Star Tours lines

ANAHEIM, Calif.--It was a Star Wars-themed weekend at Disneyland as the new and improved Star Tours ride, called Star Tours: The Adventures Continue, reopened to the public after being shut for more than a year for a redesign. Using improved motion simulators, new art design, and Dolby digital 3D technology, the new ride ditches some of the old comedy elements to recruit riders into the Rebellion.

Riders randomly visit any two of six destinations, including Coruscant, Hoth, Kashyyyk, Naboo, Tatooine, and The Death Star. With three possible opening scenarios and three possible conclusions randomly selected during the ride, visitors can experience 54 different combinations on the ride, all while meeting R2-D2, Darth Vader, Boba Fett, Stormtroopers, Jedi Master Yoda, Admiral Ackbar, Princess Leia, and Chewbacca.

Opening-weekend lines ran between 50 minutes and two hours long.

Photo by: John Scott Lewinski/CNET

HD screens

As Star Wars fans wait to board their star shuttle (motion simulator), new HD screens overhead explain how the ride works, and tell them about possible destinations and possible "dangers." All messages and announcers stay in character.

The ride, which first opened in 1987, has reopened at Disney World in Florida and Disneyland in California after being refitted.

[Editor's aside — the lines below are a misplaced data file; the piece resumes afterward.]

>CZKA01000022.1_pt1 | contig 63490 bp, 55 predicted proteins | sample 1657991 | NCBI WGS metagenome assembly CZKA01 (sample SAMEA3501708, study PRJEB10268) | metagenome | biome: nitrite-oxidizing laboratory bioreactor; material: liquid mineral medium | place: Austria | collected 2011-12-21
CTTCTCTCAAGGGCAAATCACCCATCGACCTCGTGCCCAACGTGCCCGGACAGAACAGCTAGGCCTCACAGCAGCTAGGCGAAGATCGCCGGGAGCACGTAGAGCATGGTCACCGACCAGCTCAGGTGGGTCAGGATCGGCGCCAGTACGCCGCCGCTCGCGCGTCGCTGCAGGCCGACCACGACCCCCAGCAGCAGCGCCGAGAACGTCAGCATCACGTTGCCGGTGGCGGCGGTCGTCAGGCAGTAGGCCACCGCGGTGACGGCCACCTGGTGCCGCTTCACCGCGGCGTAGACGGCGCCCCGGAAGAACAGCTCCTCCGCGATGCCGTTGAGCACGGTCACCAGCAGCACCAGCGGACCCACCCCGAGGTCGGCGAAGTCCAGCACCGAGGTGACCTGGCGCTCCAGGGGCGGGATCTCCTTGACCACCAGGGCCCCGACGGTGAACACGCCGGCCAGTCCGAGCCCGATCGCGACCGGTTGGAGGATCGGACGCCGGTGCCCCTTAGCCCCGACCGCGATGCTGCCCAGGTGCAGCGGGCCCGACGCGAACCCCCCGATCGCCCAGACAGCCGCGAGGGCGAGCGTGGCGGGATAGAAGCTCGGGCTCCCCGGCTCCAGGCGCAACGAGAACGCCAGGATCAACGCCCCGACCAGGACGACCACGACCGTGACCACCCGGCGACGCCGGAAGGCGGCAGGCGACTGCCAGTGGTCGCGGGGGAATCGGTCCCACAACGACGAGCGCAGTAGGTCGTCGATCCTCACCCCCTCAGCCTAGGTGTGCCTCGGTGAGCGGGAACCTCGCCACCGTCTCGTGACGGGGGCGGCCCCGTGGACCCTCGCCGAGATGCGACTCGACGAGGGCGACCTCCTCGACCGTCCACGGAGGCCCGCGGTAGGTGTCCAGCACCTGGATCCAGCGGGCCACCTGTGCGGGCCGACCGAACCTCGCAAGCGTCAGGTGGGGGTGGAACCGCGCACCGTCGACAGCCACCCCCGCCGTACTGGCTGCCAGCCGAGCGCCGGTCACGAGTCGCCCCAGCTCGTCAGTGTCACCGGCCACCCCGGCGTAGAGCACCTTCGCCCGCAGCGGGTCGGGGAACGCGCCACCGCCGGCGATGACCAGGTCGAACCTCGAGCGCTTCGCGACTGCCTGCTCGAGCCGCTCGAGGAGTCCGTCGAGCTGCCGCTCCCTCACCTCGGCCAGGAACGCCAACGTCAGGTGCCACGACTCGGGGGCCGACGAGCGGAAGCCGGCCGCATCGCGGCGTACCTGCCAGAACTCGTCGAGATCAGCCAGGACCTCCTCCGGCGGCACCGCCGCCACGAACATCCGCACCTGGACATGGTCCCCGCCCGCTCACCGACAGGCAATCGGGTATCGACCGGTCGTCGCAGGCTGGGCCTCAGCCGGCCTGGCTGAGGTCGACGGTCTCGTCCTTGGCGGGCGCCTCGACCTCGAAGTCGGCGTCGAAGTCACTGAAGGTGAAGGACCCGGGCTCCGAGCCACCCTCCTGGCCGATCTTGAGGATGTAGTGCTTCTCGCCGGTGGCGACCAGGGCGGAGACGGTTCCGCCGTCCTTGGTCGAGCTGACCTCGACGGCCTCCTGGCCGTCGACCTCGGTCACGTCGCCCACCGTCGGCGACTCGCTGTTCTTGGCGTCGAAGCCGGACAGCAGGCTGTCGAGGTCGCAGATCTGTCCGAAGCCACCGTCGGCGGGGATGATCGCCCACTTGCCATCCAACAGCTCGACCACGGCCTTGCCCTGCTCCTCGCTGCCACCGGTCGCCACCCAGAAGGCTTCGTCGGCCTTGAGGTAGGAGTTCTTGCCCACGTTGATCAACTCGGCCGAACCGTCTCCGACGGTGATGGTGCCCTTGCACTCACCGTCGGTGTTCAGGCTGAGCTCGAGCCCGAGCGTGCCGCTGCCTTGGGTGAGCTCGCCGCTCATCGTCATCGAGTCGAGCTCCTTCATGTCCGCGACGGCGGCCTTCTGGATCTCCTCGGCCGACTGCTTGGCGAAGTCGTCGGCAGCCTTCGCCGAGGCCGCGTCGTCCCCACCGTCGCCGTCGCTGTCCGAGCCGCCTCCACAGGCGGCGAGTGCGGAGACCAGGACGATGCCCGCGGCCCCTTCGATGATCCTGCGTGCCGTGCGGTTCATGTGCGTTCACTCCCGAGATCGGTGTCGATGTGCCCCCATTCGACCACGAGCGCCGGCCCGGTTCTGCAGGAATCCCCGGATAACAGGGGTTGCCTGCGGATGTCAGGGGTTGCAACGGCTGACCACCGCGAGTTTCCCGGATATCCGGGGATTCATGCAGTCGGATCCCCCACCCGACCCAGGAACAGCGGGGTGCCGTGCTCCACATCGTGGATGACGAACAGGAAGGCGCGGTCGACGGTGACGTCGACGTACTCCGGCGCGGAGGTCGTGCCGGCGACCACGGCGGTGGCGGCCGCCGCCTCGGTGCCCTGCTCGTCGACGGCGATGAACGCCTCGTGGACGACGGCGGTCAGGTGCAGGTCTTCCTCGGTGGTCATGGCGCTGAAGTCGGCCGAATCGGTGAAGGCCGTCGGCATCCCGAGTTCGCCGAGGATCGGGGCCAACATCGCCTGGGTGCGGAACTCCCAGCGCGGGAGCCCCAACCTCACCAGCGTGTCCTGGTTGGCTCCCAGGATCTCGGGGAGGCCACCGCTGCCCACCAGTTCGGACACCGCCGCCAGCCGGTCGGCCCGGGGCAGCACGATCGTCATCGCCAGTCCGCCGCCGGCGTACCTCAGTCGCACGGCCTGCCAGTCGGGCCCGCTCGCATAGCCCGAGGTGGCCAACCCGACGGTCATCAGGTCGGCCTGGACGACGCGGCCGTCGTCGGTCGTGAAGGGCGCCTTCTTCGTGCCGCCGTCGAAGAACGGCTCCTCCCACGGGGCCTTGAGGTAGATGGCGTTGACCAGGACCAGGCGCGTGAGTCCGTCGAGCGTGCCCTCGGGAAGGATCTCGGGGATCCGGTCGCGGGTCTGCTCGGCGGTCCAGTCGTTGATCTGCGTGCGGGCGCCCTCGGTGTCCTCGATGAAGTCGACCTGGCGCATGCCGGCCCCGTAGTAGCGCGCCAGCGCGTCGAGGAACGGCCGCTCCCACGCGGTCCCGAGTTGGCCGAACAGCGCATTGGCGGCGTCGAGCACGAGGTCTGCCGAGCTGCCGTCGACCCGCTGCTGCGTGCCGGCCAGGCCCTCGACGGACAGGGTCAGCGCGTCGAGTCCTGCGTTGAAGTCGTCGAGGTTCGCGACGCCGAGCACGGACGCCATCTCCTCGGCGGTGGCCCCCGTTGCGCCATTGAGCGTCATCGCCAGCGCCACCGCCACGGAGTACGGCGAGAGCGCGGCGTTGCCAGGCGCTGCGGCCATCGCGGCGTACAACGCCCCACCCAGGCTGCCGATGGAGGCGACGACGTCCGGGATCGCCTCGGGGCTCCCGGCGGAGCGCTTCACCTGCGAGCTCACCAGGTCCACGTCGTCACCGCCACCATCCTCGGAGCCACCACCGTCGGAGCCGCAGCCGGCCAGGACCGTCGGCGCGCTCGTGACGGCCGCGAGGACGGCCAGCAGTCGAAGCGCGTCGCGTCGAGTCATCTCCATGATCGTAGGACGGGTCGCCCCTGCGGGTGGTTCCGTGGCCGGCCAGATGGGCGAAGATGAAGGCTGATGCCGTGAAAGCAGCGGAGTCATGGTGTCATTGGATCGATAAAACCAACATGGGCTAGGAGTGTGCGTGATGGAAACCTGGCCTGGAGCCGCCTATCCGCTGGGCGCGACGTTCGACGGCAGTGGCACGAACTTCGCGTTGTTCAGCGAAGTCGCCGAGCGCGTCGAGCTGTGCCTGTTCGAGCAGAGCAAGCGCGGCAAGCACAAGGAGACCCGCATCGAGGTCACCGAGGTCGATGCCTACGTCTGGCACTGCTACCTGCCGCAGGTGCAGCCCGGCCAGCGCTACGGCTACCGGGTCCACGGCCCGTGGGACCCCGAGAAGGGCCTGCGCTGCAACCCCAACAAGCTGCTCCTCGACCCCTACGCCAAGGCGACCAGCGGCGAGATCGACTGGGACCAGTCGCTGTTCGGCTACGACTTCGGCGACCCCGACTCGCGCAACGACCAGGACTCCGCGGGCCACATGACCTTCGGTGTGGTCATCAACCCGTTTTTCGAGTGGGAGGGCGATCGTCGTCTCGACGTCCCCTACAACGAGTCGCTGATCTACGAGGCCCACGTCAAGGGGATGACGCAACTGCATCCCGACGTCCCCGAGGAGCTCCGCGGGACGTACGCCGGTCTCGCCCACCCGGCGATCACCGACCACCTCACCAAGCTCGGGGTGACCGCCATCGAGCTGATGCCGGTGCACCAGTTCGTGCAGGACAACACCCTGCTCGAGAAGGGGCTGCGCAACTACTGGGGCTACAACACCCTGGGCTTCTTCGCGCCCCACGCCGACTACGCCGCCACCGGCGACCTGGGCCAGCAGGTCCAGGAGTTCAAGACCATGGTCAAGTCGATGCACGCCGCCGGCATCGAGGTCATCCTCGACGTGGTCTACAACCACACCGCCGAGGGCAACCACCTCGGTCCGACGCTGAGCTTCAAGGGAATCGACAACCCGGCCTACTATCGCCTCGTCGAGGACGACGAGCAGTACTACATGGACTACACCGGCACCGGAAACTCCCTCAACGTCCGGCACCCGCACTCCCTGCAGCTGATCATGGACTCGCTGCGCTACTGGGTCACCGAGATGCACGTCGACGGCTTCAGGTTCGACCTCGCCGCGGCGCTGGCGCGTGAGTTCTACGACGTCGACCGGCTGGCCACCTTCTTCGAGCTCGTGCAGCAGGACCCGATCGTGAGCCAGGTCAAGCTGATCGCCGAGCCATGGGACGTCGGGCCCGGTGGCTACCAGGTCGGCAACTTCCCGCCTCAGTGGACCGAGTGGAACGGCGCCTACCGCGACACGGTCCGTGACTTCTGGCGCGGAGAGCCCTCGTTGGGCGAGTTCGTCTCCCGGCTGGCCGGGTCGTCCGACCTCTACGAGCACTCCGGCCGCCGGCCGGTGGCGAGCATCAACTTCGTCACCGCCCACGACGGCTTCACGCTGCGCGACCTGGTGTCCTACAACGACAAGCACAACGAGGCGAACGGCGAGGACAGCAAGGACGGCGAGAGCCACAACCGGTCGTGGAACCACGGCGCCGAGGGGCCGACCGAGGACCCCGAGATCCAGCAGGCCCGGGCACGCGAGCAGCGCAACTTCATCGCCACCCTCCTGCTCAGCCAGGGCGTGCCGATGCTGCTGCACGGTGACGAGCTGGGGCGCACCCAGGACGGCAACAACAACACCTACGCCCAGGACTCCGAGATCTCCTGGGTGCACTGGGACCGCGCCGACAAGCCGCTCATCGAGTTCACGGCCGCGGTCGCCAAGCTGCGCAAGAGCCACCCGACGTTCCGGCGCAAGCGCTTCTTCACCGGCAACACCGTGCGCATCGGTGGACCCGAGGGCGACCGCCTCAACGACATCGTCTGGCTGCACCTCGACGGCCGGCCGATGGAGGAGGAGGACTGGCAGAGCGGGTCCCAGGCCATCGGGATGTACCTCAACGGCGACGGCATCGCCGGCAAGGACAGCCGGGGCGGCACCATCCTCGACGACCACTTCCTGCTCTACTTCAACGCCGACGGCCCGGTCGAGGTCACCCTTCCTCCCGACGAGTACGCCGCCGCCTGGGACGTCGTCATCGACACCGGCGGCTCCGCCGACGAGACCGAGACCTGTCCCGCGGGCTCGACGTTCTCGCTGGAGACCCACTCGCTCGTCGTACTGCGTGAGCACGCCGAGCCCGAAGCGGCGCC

Photo by: John Scott Lewinski/CNET

Droids entertain

Improved audio animatronics keep C3PO and R2D2 bickering while would-be star travelers pass below. The new ride is set to take place between the three prequels and the original trilogy, sending galactic travelers out into a galaxy ruled by Darth Vader and the Galactic Empire with C3PO and R2D2 piloting your misguided star shuttle.
Photo by: John Scott Lewinski/CNET

R2D2 primes the star shuttle

In a galaxy now ruled by the Empire, the new Star Tours shuttles are crewed by droids like R2D2 and C3PO. Fortunately, there are no more signs of the annoying comic-relief robots from the original Star Tours ride.
Photo by: John Scott Lewinski/CNET

Droid TSA techniques

Audio animatronics and improved visuals keep riders entertained while droids "scan" their luggage.
Photo by: John Scott Lewinski/CNET

Ewoks and company

New 3D projectors create the illusion of alien shadows filing onto their transports.
Photo by: John Scott Lewinski/CNET

Imperial security

Star Tours visitors cooperate with Imperial security. With some clever Disney art design and camera tricks, Star Tours passengers are "scanned" before boarding their flights. The entire ride lasts about 4.5 minutes, and it all flies by in a bouncy blur once you strap into the simulator.
Photo by: John Scott Lewinski/CNET

Star Tours in Dolby

Dolby worked with Disney and Lucasfilm to provide the glasses, audio engineering, and 3D technology for the new Star Tours. With three beginning sequences and three endings, riders can now visit Star Tours a total of 54 times and have a different experience each time.
Photo by: John Scott Lewinski/CNET

Passengers ready to depart

Once belted into their motion simulators, passengers prepare for their journey to any of six possible destinations. (We aren't allowed to show you visuals from the actual trip.)
Photo by: John Scott Lewinski/CNET


Every good Disney ride ends in a gift shop. Star Tours is no different.
Photo by: John Scott Lewinski/CNET


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